However, the incentive and protective measures in the form of programmes to grow capacity utilisation have been abandoned by those to whom we handed the reins. For instance,  programmes for regulation of used vehicles imports, low cost asset acquisition funds scheme for made in Nigeria vehicles, safety laboratories, Investors Confidence Act and  automotive supplier parks have all been practically abandoned. How can the industry grow? Even some of the tariff differential in favour of local assembly have been removed in favour of second hand vehicle imports. The excuse is usually to lower prices but this has hardly happened. To reverse the trend, all these programmes listed should be fully implemented. 

On 16 February 2022, over a year ago, Nigeria was part of a historic Memorandum of Understanding signed between 12 Private Sector Automotive Associations in Africa and Europe to develop the automotive industry in Africa. One year after,  would you say Nigeria is really moving in line with the MoU?

We are certainly not moving at all, the Nigerian Automotive industry and their promoters are in distress and disarray as every company struggles to survive alone. Recently though,  the Nigerian Automotive Manufacturers Association (NAMA) is reorganising properly to key into the national and continental agenda especially as guarded by AAAM. This is a critical step towards Africa and global integration.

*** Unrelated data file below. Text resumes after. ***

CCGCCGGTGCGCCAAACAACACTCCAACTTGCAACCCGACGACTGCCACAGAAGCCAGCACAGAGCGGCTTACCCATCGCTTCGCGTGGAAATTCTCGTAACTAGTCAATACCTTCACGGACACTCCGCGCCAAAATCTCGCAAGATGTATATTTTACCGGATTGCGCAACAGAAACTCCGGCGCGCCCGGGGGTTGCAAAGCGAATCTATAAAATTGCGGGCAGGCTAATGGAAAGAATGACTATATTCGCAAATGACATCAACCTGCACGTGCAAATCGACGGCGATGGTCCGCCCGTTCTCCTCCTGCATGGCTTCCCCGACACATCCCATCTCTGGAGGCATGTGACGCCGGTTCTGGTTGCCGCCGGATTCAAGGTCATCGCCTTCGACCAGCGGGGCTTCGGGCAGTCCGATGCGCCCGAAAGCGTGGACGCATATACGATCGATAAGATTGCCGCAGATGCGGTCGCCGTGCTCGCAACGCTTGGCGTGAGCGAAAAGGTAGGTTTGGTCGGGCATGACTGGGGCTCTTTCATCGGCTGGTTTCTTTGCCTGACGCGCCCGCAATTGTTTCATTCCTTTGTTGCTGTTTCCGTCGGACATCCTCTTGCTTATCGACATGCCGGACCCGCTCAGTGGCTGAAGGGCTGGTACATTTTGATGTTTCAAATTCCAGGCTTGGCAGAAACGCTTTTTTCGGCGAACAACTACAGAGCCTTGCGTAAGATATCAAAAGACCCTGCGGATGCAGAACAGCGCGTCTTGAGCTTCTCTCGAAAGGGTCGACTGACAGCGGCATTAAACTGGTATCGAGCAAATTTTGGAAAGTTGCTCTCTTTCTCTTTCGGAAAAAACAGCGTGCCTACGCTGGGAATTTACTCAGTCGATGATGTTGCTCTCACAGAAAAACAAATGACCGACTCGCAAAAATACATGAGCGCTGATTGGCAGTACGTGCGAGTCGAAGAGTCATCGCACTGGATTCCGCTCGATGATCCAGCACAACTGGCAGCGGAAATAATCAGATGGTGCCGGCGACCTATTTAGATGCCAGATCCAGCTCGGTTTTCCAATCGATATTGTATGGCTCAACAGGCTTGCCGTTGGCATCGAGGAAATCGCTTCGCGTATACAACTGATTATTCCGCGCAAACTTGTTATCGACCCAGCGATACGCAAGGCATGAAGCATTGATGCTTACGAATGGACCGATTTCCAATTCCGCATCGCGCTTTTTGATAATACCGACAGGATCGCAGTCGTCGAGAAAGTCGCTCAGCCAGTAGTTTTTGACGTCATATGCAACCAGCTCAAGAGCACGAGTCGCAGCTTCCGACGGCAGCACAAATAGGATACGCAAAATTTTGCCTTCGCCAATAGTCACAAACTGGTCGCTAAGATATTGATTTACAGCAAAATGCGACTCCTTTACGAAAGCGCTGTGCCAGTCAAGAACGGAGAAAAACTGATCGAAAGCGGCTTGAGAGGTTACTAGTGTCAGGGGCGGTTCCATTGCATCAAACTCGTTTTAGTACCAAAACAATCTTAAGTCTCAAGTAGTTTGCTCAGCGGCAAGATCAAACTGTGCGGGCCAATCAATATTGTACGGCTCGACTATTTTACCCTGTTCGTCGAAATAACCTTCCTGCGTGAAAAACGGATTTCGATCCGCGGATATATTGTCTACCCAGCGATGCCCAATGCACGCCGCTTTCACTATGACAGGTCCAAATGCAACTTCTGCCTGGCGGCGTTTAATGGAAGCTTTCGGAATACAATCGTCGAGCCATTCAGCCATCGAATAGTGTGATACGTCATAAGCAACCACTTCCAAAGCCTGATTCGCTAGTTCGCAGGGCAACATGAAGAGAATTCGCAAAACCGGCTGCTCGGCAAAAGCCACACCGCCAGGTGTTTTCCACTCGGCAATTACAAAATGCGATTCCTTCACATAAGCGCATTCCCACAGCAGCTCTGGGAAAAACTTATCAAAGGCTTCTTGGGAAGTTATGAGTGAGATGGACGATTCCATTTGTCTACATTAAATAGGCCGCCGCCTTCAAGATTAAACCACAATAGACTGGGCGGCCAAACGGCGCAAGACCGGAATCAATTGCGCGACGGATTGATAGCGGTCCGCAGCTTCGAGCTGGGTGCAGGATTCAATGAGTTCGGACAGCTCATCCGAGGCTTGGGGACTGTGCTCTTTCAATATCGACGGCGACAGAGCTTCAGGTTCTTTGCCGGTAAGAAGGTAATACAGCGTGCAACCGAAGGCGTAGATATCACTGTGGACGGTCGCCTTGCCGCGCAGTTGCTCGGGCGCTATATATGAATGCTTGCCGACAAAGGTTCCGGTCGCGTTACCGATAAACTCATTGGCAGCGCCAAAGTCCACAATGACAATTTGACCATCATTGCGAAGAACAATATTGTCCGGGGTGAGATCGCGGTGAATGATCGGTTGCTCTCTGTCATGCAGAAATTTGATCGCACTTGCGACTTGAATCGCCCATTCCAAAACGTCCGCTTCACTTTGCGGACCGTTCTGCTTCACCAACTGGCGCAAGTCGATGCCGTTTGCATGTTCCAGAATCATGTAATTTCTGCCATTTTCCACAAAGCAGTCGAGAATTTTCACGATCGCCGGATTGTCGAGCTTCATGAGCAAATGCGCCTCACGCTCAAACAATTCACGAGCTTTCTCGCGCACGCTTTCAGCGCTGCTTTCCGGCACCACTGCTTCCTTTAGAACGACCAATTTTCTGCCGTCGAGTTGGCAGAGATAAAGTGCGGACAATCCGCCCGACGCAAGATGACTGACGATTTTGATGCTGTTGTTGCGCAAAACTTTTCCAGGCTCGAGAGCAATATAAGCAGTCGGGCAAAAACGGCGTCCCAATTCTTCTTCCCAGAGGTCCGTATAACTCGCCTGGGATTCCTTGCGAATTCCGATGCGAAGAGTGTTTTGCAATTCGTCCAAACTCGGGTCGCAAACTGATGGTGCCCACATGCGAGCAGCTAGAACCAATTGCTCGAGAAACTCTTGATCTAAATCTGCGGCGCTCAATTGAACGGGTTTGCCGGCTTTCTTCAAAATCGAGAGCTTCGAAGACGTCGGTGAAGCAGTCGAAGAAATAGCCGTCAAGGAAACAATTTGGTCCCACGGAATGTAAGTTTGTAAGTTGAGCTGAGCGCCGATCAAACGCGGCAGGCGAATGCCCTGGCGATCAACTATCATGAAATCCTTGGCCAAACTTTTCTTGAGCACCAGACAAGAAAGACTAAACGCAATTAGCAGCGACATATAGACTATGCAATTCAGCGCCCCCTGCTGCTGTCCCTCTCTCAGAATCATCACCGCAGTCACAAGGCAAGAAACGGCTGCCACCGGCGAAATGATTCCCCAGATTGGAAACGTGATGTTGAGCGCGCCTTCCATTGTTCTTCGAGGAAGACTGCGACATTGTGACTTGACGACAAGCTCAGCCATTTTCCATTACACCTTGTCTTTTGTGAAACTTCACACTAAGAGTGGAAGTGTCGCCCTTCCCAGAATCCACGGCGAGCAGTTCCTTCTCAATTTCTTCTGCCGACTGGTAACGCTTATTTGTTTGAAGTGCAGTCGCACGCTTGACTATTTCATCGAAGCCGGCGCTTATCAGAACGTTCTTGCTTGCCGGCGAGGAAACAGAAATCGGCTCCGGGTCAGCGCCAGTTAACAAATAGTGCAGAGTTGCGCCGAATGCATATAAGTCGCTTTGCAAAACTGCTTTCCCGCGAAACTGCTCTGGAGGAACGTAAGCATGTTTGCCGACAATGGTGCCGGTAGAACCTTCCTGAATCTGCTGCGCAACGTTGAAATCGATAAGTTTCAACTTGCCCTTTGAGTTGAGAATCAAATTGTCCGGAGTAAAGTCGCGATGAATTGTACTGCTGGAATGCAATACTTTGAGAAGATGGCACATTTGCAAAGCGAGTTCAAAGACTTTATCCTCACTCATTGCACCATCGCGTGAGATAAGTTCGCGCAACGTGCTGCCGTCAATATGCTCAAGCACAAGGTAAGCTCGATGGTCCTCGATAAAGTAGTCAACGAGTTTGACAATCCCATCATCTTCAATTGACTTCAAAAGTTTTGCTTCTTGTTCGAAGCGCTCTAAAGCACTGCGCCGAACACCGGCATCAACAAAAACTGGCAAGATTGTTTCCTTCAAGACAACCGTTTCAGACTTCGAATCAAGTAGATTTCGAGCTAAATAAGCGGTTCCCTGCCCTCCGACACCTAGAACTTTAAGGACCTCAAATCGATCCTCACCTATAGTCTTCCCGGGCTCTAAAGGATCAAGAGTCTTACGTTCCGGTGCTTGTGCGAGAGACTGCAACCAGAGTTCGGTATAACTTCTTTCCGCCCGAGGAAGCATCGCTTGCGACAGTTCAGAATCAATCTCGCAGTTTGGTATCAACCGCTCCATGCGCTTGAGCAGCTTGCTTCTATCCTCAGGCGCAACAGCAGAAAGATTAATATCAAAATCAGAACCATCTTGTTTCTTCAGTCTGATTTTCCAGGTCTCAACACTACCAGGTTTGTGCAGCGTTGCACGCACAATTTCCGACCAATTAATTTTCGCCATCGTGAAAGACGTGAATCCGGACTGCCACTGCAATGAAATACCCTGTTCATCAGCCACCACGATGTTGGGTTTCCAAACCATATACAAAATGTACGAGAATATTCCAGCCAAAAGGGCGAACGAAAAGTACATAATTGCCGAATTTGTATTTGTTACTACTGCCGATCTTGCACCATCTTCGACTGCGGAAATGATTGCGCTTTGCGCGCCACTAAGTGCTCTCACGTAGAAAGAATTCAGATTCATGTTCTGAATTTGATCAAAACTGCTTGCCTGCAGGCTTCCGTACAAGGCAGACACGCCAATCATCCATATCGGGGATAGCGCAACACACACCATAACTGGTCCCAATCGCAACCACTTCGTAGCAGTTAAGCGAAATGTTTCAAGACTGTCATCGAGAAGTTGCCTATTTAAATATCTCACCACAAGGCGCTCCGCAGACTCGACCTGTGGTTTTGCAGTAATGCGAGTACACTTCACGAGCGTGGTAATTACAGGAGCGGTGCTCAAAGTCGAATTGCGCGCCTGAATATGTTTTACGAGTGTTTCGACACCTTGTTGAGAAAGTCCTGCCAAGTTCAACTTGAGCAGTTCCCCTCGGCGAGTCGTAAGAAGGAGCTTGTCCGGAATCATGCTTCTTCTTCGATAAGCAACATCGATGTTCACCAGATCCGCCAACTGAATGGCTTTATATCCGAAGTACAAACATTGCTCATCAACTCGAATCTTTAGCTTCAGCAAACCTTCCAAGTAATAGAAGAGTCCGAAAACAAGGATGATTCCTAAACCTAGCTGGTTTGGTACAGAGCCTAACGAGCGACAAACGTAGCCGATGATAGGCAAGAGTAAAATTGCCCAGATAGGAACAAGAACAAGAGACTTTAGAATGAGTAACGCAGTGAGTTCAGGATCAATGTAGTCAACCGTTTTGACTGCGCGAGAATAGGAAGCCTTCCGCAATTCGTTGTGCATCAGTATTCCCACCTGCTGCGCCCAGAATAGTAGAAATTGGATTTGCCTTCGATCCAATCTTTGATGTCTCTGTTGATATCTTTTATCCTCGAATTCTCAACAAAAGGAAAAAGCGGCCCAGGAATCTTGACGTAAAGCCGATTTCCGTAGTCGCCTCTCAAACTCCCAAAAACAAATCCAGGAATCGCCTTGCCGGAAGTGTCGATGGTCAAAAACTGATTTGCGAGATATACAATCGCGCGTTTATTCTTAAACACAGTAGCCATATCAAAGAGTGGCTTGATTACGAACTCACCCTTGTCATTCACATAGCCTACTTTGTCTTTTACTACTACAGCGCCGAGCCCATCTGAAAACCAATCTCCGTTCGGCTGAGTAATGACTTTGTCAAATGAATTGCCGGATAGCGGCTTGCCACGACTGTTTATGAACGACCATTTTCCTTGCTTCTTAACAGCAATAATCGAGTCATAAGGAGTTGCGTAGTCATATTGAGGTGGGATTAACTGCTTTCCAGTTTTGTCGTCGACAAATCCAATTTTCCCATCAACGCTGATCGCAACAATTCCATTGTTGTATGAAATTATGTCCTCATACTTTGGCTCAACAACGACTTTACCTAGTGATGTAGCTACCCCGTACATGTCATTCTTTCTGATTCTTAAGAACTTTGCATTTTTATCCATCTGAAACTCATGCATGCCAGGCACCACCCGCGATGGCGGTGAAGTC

Nigeria seems not to really appreciate the full potential in the automotive sector hence the foot dragging in signing the Auto Policy Bill into Law. Is there any hope that the Bill will be signed into Law soon?

I am very hopeful that the bill will be signed into law but we have to move with speed. Nobody will pass a bill that remains on your shelf. Once it’s sent to the National Assembly,  I am  hopeful of a positive outcome because amongst other things,  unlike in 2014 privately sponsored bill , the  2023/24 bill is an Executive intervention; besides, this government is keen on economic diversification for which the industry offers a great opportunity. 

Countries such as South Africa, Egypt, Algeria , Morocco, and even neighbouring Ghana, are reaping bountifully from good automotive policies, do you think Nigeria could get to that level any time soon?